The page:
New Jersey’s legal system was plagued with injustices from the time it was established through the mid-twentieth century. In Battleground New Jersey, historian and author of Boardwalk Empire, Nelson Johnson chronicles reforms to the system through the dramatic stories of Arthur T. Vanderbilt – the first chief justice of the state’s modern-era Supreme Court – and Frank Hague – the legendary mayor of Jersey City. Two of the most powerful politicians in twentieth-century America, Vanderbilt and Hague clashed on political disputes and over the need to reform New Jersey’s antiquated and corrupt court system. Their battles made headlines and eventually led to legal reform, transforming New Jersey’s court system into one of the most highly regarded in America.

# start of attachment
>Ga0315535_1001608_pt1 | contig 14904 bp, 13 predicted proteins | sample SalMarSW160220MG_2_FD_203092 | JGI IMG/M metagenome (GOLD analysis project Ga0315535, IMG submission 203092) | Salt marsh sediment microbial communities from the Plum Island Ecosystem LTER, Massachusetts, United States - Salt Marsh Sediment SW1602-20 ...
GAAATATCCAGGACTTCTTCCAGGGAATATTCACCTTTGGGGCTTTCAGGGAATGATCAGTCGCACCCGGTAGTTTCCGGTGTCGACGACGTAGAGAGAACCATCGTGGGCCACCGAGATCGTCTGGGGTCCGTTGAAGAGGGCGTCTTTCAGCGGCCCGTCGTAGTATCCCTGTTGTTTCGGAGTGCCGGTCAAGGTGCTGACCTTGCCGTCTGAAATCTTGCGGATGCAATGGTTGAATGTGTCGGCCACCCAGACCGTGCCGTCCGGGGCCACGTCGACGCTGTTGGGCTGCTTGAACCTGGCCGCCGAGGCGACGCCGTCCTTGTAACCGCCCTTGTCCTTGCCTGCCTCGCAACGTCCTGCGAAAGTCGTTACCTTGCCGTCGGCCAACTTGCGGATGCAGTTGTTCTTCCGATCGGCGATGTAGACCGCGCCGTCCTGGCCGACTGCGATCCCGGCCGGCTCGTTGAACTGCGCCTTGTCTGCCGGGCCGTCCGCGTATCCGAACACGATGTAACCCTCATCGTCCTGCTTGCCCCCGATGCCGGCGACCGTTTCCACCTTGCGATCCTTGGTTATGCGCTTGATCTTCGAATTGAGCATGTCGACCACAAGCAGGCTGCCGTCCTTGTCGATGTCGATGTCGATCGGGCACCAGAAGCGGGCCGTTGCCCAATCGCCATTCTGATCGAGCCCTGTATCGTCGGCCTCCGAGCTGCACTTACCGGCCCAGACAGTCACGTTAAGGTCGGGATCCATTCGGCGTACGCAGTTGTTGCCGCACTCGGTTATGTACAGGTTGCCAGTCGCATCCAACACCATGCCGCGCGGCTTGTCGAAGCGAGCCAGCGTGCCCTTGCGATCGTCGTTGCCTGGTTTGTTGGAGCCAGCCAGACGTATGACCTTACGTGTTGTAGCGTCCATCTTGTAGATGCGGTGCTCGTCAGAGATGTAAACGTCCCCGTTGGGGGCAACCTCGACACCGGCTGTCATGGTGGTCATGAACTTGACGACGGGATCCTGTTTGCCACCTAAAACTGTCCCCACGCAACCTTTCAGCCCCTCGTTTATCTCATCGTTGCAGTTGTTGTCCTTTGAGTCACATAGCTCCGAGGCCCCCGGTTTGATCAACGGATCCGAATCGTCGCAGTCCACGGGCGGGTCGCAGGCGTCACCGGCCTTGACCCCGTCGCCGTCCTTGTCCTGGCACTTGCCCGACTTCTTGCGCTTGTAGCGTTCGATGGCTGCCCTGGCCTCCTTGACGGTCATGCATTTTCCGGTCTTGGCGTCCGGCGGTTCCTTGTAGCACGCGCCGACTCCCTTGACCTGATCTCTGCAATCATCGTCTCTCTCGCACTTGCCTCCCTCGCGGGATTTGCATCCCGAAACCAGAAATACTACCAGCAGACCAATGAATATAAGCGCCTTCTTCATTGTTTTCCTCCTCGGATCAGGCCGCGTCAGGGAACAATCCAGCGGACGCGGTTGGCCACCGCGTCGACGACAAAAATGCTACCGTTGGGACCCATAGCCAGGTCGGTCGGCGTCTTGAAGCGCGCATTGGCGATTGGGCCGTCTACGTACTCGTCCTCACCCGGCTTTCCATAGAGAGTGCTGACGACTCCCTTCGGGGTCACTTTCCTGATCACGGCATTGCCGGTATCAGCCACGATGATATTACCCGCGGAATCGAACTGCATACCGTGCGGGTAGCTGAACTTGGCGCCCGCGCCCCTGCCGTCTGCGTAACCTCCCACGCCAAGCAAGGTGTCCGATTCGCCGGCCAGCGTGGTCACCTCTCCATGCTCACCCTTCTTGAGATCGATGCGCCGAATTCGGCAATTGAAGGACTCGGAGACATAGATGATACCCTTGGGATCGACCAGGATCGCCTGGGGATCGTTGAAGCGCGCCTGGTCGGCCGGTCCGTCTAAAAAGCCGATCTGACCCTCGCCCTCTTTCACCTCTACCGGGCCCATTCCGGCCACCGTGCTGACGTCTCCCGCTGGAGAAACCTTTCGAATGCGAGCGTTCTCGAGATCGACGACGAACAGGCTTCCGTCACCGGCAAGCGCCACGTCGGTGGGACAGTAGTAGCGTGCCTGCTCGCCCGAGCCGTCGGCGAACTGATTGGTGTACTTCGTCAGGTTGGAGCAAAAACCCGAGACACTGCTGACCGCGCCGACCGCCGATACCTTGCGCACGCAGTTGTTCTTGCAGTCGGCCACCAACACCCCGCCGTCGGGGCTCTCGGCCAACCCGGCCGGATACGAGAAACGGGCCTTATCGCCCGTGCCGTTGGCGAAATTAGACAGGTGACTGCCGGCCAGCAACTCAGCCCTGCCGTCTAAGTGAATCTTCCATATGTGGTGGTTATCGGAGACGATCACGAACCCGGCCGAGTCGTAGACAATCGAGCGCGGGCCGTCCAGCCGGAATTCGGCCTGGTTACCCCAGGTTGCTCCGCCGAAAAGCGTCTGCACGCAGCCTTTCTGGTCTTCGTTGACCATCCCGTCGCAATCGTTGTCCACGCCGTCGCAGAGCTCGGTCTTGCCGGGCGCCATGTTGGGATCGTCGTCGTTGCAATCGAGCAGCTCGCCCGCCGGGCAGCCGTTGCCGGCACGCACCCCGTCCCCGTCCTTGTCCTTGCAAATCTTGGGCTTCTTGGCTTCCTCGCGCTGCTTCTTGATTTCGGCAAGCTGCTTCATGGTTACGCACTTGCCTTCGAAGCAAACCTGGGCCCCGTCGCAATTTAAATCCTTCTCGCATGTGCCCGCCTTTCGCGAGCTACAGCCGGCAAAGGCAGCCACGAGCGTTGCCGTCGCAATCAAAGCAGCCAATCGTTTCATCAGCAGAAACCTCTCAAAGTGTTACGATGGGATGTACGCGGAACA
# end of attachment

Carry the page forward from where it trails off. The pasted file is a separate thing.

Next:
Vanderbilt’s power came through mastering the law, serving s dean of New York University Law School, preaching reform as president of the American Bar Association, and organizing suburban voters before other politicians recognized their importance. Hague, a remarkably successful sixth-grade dropout, amassed his power by exploiting people’s foibles, crushing his rivals, accumulating a fortune through extortion, subverting the law, and taking care of business in his own backyard. They were different ethnically, culturally, and temperamentally, but they shared the goal of attaining power.
Relying upon previously unexamined personal files of Vanderbilt, Nelson’s engaging chronicle reveals the hatred that the lawyer had for the mayor and the lengths to which Vanderbilt went in an effort to destroy Frank Hague. Battleground New Jersey illustrates the difficulty in adapting government to a changing world, and the vital role of independent courts in American society.